Received: 22 November 2012 / Revised: 18 January 2013 / Accepted: 23 January 2013 / Published: 29 January 2013
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Abstract
Transcriptional regulation of genes involved in fatty acid metabolism is considered the major long-term regulatory mechanism controlling lipid homeostasis. By means of this mechanism, transcription factors, nutrients, hormones and epigenetics control not only fatty acid metabolism, but also many metabolic pathways and [...] Read more.
Transcriptional regulation of genes involved in fatty acid metabolism is considered the major long-term regulatory mechanism controlling lipid homeostasis. By means of this mechanism, transcription factors, nutrients, hormones and epigenetics control not only fatty acid metabolism, but also many metabolic pathways and cellular functions at the molecular level. The regulation of the expression of many genes at the level of their transcription has already been analyzed. This review focuses on the transcriptional control of two genes involved in fatty acid biosynthesis and oxidation: the citrate carrier (CIC) and the carnitine/ acylcarnitine/carrier (CAC), which are members of the mitochondrial carrier gene family, SLC25. The contribution of tissue-specific and less tissue-specific transcription factors in activating or repressing CIC and CAC gene expression is discussed. The interaction with drugs of some transcription factors, such as PPAR and FOXA1, and how this interaction can be an attractive therapeutic approach, has also been evaluated. Moreover, the mechanism by which the expression of the CIC and CAC genes is modulated by coordinated responses to hormonal and nutritional changes and to epigenetics is highlighted. Full article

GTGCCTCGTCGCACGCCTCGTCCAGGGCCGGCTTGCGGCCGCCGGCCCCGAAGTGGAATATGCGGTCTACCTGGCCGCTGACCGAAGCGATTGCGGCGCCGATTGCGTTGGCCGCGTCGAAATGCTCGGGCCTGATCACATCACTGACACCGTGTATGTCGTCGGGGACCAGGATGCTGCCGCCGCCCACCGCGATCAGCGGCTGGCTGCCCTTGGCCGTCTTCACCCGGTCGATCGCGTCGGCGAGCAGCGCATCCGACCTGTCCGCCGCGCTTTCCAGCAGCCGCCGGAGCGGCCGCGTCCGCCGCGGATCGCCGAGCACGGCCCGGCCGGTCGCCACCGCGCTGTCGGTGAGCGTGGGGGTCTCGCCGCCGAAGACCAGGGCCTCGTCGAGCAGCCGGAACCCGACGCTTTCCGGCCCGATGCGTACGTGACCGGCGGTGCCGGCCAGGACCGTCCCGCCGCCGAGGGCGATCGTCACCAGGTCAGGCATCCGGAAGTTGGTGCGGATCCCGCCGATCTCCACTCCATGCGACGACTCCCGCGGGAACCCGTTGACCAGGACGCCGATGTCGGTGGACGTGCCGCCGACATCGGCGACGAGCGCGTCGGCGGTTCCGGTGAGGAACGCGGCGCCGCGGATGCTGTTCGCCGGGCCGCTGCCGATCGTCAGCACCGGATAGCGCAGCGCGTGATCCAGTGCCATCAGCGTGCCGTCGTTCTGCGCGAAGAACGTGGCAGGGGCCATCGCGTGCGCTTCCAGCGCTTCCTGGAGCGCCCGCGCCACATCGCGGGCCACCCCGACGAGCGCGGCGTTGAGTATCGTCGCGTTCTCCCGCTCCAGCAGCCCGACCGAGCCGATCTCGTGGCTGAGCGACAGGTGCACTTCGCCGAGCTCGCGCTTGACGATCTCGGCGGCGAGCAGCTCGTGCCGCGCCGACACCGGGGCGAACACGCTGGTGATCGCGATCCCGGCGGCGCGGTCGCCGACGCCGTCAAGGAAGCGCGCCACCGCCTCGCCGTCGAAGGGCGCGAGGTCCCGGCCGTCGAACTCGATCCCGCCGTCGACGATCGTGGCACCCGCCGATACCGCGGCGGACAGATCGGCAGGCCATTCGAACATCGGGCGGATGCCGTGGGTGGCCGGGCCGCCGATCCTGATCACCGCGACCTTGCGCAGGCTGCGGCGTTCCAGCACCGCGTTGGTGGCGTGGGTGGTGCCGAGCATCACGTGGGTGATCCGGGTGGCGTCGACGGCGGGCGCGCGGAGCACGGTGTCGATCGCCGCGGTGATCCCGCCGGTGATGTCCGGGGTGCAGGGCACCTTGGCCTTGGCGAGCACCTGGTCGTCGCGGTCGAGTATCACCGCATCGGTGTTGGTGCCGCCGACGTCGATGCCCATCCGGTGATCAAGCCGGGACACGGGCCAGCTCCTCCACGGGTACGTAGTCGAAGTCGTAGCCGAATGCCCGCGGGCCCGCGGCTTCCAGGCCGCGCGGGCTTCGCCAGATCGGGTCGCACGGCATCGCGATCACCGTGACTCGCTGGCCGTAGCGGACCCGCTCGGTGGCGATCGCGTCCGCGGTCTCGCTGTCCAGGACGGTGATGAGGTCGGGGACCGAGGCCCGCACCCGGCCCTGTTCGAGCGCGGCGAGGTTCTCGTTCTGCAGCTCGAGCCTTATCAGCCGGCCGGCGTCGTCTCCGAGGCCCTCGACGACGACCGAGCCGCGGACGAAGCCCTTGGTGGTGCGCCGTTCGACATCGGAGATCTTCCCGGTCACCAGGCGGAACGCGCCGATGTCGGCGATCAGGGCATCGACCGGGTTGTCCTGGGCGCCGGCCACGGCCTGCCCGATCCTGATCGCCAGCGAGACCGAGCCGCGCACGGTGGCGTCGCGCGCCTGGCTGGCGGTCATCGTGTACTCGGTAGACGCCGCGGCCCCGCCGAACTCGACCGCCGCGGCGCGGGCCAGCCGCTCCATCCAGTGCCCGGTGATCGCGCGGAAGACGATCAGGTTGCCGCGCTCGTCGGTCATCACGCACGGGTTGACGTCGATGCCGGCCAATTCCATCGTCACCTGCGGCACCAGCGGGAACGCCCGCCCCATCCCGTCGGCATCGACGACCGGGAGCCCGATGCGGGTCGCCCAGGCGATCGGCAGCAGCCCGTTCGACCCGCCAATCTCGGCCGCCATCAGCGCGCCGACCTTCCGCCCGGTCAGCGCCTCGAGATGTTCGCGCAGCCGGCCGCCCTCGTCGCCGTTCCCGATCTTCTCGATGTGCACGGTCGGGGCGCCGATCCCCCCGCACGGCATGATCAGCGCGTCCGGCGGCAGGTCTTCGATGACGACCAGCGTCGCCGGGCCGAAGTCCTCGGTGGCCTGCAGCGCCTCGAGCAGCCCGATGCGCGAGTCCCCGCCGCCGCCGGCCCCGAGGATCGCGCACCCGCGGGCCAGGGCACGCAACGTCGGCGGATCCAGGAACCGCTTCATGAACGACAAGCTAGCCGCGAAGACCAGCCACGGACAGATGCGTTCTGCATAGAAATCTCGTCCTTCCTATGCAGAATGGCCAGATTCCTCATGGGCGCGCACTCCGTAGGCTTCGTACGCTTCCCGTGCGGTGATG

Open AccessReview Hepatitis C Virus and Hepatocellular Carcinoma
Biology 2013, 2(1), 304-316; doi:10.3390/biology2010304
Received: 4 January 2013 / Revised: 18 January 2013 / Accepted: 23 January 2013 / Published: 30 January 2013
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Abstract
Hepatitis C virus (HCV), a hepatotropic virus, is a single stranded-positive RNA virus of ~9,600 nt. length belonging to the Flaviviridae family. HCV infection causes acute hepatitis, chronic hepatitis, cirrhosis and hepatocellular carcinoma (HCC). It has been reported that HCV-coding proteins interact [...] Read more.
Hepatitis C virus (HCV), a hepatotropic virus, is a single stranded-positive RNA virus of ~9,600 nt. length belonging to the Flaviviridae family. HCV infection causes acute hepatitis, chronic hepatitis, cirrhosis and hepatocellular carcinoma (HCC). It has been reported that HCV-coding proteins interact with host-cell factors that are involved in cell cycle regulation, transcriptional regulation, cell proliferation and apoptosis. Severe inflammation and advanced liver fibrosis in the liver background are also associated with the incidence of HCV-related HCC. In this review, we discuss the mechanism of hepatocarcinogenesis in HCV-related liver diseases. Full article
Open AccessReview The Dynamic Arctic Snow Pack: An Unexplored Environment for Microbial Diversity and Activity
Biology 2013, 2(1), 317-330; doi:10.3390/biology2010317
Received: 7 December 2012 / Revised: 10 January 2013 / Accepted: 14 January 2013 / Published: 5 February 2013